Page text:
A Compost Blether
Gather together a hundred gardeners
and ask the question: what's the best method of constructing a compost heap? -
and you'll receive a hundred different answers with a few strong words thrown in
for good measure. Folk can be so possessive of their 'expert' knowledge, can
they not? You'll certainly get a heated debate, anyway, with much colourful
"rabbit and pork" (slang for 'talk' apparently) thrown in for good measure.
I once made the mistake of engaging in a 'compost heap' debate myself. Never
again. The other guy, a man called Bill, for there was only two of us left in
the room by the time we'd really got stuck into the topic - the others having
beaten a hasty retreat - wouldn't talk to me for months afterwards and even now
regards me as some sort of subversive element who's in the habit of routinely
undermining other people's tried and tested methods. But then
gardening does that to people sometimes, doesn't it, just like any other human
preoccupation, when 'Expert' meets 'Expert' and neither is prepared to give an
"What I do is pee on it," one 'expert' might proclaim, whilst shoving his nose
conspiratorially into your ear, "adds just the right amount of nitrogen and
potash. Good for the vegetables, especially the cabbages."
"Human hair is water retentive," another might bellow (a local barber of the
district told me this once) "sow seed tatties on human hair, a tried and tested
Well, what can you say to that?
Personally I tend to grunt when confronted by any type of 'expert' these days, a
drawn out murmuring sort of grunt. This usually does the trick. Approving yet
neutral. Better that, of course, than respond in a less charitable manner with
something along the lines of: "Take your nose out of my ear, you pompous
windbag!" Yes, much safer in the long run.
But what happens to the compost heap once it's started? If - like me - you lack
the time and dogged persistence, then it quickly becomes a breeding ground for
the most intriguing collection of weeds, thistles and woody-stalked vegetation
that requires vigorous strimming to tidy the whole mess up. Either that, or
you're left with an untidy eyesore. You could call it a 'wildlife garden' and
leave well alone of course, that is if you can live with such a notion; or you
could strim it and then explain it away as yet another giant mole hill to add to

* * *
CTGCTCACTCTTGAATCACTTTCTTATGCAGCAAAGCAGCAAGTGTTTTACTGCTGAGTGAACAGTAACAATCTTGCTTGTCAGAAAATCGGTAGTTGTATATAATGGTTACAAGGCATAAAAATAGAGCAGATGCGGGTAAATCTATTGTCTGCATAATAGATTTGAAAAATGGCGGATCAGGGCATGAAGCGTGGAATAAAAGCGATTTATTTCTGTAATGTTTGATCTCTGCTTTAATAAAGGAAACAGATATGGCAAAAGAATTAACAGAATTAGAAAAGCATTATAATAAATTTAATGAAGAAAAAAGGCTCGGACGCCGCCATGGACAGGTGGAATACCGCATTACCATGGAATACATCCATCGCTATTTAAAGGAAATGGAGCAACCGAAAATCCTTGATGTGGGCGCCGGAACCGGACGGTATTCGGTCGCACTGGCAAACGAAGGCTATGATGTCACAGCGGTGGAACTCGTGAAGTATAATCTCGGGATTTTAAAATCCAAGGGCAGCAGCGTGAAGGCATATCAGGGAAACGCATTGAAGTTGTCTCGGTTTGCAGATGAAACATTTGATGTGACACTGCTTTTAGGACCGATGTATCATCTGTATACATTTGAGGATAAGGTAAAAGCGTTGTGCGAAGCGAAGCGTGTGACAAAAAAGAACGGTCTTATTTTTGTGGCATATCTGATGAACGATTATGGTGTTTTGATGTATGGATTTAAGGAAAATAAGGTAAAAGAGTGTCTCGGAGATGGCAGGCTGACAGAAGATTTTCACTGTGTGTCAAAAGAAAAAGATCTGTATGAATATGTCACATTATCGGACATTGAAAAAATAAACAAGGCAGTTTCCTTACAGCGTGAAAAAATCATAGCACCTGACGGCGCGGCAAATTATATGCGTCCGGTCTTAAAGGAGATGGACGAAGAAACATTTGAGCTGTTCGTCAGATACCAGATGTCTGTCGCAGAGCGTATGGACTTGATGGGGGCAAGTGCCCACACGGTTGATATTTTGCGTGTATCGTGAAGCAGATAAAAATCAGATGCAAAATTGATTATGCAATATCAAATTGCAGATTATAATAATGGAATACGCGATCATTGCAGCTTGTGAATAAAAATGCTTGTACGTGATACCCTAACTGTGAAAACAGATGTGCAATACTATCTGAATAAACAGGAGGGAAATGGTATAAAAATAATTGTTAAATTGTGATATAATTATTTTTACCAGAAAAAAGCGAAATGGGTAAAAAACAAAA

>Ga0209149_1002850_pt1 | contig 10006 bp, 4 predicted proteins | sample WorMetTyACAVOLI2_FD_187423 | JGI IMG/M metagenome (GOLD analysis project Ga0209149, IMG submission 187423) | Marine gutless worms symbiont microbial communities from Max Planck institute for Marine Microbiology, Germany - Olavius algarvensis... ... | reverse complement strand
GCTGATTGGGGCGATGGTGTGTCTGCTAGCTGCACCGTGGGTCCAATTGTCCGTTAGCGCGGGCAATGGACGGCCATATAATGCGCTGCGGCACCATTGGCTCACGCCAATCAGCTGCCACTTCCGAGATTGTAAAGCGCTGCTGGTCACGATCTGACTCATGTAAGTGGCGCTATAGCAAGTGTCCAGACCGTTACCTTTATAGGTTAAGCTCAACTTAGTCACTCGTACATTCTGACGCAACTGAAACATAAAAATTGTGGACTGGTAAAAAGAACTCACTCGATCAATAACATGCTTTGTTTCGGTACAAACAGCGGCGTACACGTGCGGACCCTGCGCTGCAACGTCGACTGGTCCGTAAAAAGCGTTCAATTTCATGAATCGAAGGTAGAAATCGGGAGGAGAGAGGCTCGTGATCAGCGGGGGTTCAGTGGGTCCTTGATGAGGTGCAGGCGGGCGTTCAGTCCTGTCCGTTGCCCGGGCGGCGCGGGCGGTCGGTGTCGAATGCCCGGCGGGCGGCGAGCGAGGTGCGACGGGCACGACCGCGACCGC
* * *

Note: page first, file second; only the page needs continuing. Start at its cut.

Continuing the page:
the already growing number of giant mole hills at the bottom of the garden
(simply another piece of lumpy grass to cut on a regular basis).
Compost bins, of course, are the 'thing' of the moment just now: plastic
containers (inverted conical shapes resembling wheelie bins without wheels) and
bottomless. Cast an eye around next time you're out and about and see if you can
spot any with weeds, thistles and woody-stalked vegetation exploding out of
them. You might do. You just might do.
Despite all this, however, I may try one myself, see how I get on. But could I
really pass it off as a giant mole hill if it was neglected through no fault of
my own? I doubt it.
Now there's a sobering thought.
(Copyright: Patrick Vickery)
Tomato Blether - January, 2002
Tree Blether - February, 2002
Hare Blether - March, 2002
A Surreal Blether - April, 2002
Slug Blether - May, 2002
Goat Blether - June, 2002
A Half-Man, Half-Garden Blether - July, 2002
A Blaze Blether - August, 2002
An Inanimate Object Blether - September, 2002
A Notable Quotable Blether - October, 2002
A Plant Blether - November, 2002
A Copper Beech Blether (or a chainsaw pruning!) - January,
A Heron Blether - February, 2003
A Bergenia Blether - March, 2003
A Rose Blether - April, 2003
A Critter Blether - August, 2003
Patrick Vickery is a garden
writer who lives in the Scottish Highlands. He runs a small perennial
plant nursery and has one book published to date: 'In Pursuit Of Perennial
Profit - The Pot Of Gold At The Bottom Of The Garden' (Capall Bann Publishers.
ISBN: 186163 1480), a 'How To' book about the propagation of hardy perennial
plants in an environmentally friendly way, and how to make your garden productive in a variety of ways for both expert and
gardening enthusiasts alike - at minimum cost and in an innovative and exciting
way. And - of course - how to sell the plants you grow (should you wish to) to
raise money (not a fortune) for yourself or a particular charity or cause.
Patrick is married with
three children, lives in a two acre wood in a wonderful part of the world, uses
a raised bed system of propagation and has two dogs, a cat and two goats. His
second book - 'Gardening Tales - Blethers and Grunts' - a collection of anecdotal tales concentrating
on the more humorous side of gardening (particularly the things that go wrong!)
has recently been completed.
Patrick's book can be
bought from an absolutely fascinating website full of gardening, herbal,
mystical, and magical books that one would never find anywhere else. The
address is www.capallbann.co.uk.